One of the most well-known verses in the NT is Rom 6:23, where Paul states that, “…the wages of sin is death.” While most people think Paul is talking about what sends a person to the lake of fire, that’s not the case. In chapter six, Paul is talking about what sin does in the life of the believer. The statement means exactly what it says. Sin in the life of a believer brings death. Death here can mean loss of fellowship with the Lord, physical death, or other kinds of destruction sin can bring. It comes about when a believer walks according to the flesh–in his own power–which Paul discusses at length in chapter seven. Life is the experience of the believer who walks in obedience through the power of the Holy Spirit.
It occurred to me that there’s a graphic illustration of this truth in a little-known passage in Jeremiah (Jer 41:1-10). A man named Ishmael didn’t like what was happening in his country of Judah. He was a descendant of David and thought that the king should be a descendant of David, based upon 2 Sam 7:12-16. The Babylonians had just defeated Judah, destroyed the temple, and burned all the homes in Jerusalem. They placed, as leader over the country, a Jewish man who was not a descendant of David. Ishmael resented what the Babylonians had done to his people and thought the Jews ought to rebel against them.
The problem was that Jeremiah the prophet had made it clear that God was behind what the Babylonians had done, and that the new governor was to be obeyed. But Ishmael had a better idea: In his own flesh he would try to make everything better.
The first thing he did was to kill the new governor. While doing so, he, along with some accomplices, killed a number of Babylonian soldiers as well as many Jews who supported the new regime. Finally, he killed 70 Jews who were coming to the ruins in Jerusalem to worship the Lord in the place where the temple once stood. This would teach a lesson to all the Jews in Judah that Ishmael thought were traitors to the cause of the Lord. He detested the fact that his own countrymen were accepting what had happened to them. He knew better than the prophet sent from God.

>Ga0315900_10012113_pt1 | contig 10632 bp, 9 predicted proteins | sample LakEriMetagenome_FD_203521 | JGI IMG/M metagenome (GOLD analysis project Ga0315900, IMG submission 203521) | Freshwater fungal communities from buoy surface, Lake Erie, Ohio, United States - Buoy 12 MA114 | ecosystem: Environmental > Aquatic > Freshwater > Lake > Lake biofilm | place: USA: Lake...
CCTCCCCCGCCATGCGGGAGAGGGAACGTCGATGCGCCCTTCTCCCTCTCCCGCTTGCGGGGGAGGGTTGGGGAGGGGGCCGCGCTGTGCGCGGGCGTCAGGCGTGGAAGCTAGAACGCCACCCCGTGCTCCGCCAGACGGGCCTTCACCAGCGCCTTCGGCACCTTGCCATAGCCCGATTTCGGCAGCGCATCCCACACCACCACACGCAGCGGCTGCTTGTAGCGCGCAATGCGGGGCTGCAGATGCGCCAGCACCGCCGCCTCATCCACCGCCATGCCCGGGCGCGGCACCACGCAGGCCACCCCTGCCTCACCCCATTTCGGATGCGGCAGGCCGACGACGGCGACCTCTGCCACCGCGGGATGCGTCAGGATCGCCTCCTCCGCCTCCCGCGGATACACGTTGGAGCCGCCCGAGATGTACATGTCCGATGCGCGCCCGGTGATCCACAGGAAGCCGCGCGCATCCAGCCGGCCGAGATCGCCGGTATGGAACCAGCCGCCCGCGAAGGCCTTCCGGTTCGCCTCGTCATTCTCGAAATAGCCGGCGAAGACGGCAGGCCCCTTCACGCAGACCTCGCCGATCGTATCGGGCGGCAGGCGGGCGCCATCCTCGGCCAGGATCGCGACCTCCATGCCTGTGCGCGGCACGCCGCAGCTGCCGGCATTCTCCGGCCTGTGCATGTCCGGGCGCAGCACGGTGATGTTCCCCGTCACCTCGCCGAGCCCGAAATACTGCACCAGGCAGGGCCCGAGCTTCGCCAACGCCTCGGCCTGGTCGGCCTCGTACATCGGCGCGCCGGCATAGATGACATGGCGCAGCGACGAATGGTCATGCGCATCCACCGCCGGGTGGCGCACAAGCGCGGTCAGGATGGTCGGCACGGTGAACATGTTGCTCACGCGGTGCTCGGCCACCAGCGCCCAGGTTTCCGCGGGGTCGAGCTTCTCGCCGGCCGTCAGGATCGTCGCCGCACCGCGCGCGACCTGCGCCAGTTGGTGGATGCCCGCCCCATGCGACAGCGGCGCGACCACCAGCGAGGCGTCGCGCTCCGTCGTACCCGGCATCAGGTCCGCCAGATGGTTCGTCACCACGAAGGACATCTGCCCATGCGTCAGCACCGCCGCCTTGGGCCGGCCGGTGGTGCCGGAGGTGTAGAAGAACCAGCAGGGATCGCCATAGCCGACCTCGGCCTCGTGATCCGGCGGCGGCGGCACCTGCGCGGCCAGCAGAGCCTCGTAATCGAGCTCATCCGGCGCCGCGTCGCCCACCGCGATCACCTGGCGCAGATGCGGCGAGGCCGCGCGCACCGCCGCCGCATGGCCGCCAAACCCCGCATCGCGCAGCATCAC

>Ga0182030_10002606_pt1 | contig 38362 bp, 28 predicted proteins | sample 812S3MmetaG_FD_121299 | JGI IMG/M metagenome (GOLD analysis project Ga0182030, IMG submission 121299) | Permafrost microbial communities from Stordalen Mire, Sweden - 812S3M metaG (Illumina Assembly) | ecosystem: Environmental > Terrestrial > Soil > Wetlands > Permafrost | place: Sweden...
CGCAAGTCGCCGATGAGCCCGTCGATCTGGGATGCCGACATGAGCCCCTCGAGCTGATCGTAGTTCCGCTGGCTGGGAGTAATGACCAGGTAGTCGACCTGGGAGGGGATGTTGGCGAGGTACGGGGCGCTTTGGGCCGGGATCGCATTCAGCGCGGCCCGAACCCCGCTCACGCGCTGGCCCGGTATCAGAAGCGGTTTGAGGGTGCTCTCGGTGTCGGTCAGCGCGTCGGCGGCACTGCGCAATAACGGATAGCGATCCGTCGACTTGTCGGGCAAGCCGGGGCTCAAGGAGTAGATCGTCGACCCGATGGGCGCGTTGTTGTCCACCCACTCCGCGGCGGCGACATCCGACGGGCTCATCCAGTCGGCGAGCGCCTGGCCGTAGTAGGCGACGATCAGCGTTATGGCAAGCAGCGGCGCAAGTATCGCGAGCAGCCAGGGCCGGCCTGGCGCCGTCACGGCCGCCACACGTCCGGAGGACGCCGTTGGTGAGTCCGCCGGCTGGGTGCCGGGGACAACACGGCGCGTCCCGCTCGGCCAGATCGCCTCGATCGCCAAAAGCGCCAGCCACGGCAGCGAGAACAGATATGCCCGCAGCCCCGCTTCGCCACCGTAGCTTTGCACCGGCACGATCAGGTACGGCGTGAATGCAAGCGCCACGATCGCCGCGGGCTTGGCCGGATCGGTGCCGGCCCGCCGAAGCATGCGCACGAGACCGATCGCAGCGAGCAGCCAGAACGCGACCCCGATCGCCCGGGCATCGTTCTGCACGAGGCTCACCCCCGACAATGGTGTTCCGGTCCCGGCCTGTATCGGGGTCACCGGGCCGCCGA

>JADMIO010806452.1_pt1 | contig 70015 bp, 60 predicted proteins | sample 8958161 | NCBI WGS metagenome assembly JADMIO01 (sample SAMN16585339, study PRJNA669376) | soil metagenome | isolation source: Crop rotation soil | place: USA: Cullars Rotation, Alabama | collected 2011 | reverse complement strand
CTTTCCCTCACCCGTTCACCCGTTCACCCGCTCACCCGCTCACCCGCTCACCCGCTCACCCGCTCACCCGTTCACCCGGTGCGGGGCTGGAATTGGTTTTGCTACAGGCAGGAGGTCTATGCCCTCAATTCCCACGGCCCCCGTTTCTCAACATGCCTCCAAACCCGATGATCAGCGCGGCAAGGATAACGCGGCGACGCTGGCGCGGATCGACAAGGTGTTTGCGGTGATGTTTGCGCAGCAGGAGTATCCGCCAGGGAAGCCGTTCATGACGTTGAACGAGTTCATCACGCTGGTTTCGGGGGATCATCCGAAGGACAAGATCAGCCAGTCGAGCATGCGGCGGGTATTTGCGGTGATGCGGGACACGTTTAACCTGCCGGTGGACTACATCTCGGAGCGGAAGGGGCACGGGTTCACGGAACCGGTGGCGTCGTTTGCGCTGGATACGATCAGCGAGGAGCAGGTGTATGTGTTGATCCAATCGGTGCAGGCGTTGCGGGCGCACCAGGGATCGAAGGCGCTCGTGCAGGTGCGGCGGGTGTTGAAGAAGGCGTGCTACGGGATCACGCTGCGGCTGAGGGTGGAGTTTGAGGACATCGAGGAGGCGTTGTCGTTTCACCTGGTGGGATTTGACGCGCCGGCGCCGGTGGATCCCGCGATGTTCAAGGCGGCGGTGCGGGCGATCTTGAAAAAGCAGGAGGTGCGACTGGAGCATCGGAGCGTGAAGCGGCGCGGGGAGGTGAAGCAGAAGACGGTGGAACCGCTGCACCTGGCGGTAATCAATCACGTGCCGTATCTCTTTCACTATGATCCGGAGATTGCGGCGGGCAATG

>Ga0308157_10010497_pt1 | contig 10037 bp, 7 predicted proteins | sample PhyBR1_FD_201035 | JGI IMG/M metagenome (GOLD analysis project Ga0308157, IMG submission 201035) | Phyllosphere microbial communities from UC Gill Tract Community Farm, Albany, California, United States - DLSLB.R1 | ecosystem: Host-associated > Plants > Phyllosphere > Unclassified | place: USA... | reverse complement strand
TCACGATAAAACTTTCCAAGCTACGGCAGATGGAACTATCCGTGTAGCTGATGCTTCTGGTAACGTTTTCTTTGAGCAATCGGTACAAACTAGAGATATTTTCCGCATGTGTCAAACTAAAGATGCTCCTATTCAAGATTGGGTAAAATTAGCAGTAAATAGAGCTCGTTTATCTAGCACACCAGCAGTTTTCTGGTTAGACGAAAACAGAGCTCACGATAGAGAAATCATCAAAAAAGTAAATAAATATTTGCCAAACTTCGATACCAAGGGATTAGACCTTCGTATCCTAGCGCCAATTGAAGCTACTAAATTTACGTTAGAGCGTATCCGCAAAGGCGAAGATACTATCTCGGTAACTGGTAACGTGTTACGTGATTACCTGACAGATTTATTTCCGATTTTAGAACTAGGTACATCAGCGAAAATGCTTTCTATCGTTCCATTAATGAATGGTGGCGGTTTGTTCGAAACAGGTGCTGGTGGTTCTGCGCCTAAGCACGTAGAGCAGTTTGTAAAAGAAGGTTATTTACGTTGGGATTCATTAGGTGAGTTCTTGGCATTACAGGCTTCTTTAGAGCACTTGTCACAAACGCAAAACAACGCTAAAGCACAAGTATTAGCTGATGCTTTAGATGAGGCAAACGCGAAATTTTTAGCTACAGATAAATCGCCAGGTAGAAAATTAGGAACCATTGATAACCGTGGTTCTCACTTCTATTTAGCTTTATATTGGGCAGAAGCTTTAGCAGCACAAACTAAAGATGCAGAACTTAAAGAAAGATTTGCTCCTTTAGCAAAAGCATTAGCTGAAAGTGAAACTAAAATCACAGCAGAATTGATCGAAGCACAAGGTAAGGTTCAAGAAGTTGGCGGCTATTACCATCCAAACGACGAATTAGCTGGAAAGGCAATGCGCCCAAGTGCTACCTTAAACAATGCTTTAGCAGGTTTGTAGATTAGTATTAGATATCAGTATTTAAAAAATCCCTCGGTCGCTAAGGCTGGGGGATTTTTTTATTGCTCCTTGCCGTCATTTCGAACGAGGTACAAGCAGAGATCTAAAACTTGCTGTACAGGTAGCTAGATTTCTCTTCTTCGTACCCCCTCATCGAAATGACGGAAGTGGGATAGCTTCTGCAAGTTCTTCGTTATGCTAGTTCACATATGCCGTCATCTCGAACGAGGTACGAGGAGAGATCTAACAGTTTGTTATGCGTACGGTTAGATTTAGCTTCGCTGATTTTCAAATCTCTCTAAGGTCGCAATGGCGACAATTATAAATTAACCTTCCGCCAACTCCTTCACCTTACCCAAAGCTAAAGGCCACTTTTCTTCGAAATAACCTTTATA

Jeremiah makes a strange comment about the 70 men who were slain by Ishmael. Ishmael threw their bodies into an abandoned pit, or cistern. This pit had been built many years before by a king named Asa, whom the OT calls a good king (1 Kgs 15:22; 2 Chron 14:1-5). The cistern was used to store water. Like any well, it was to be a source of life.
But we see what Ishmael turned it into. It became a place of death. One can imagine what that hole was like filled with the corpses of 70 men. It would have reeked with death. Those bodies would soon begin to decompose. This is what Ishmael did to men who had come to honor the Lord. If he had hoped to honor the Lord himself, he was seriously mistaken.
This is what Ishmael produced by acting in the power of his own strength and flesh. Even if we say his motive was to please the Lord, such actions led to death. We should try to picture in our minds what the cistern could have been. One can imagine that if Ishmael had not rebelled against the Lord, that cistern would have become full of water, and the people there would have been blessed by it as the Lord blessed them for their obedience. It would have become a well full of life. We can picture a town of people surrounding it to get their daily water–water that would provide life for their families and their livestock.
But that is not the picture in Jeremiah 41. Instead, the cistern was full of death. In any age, that is the wages of our sin.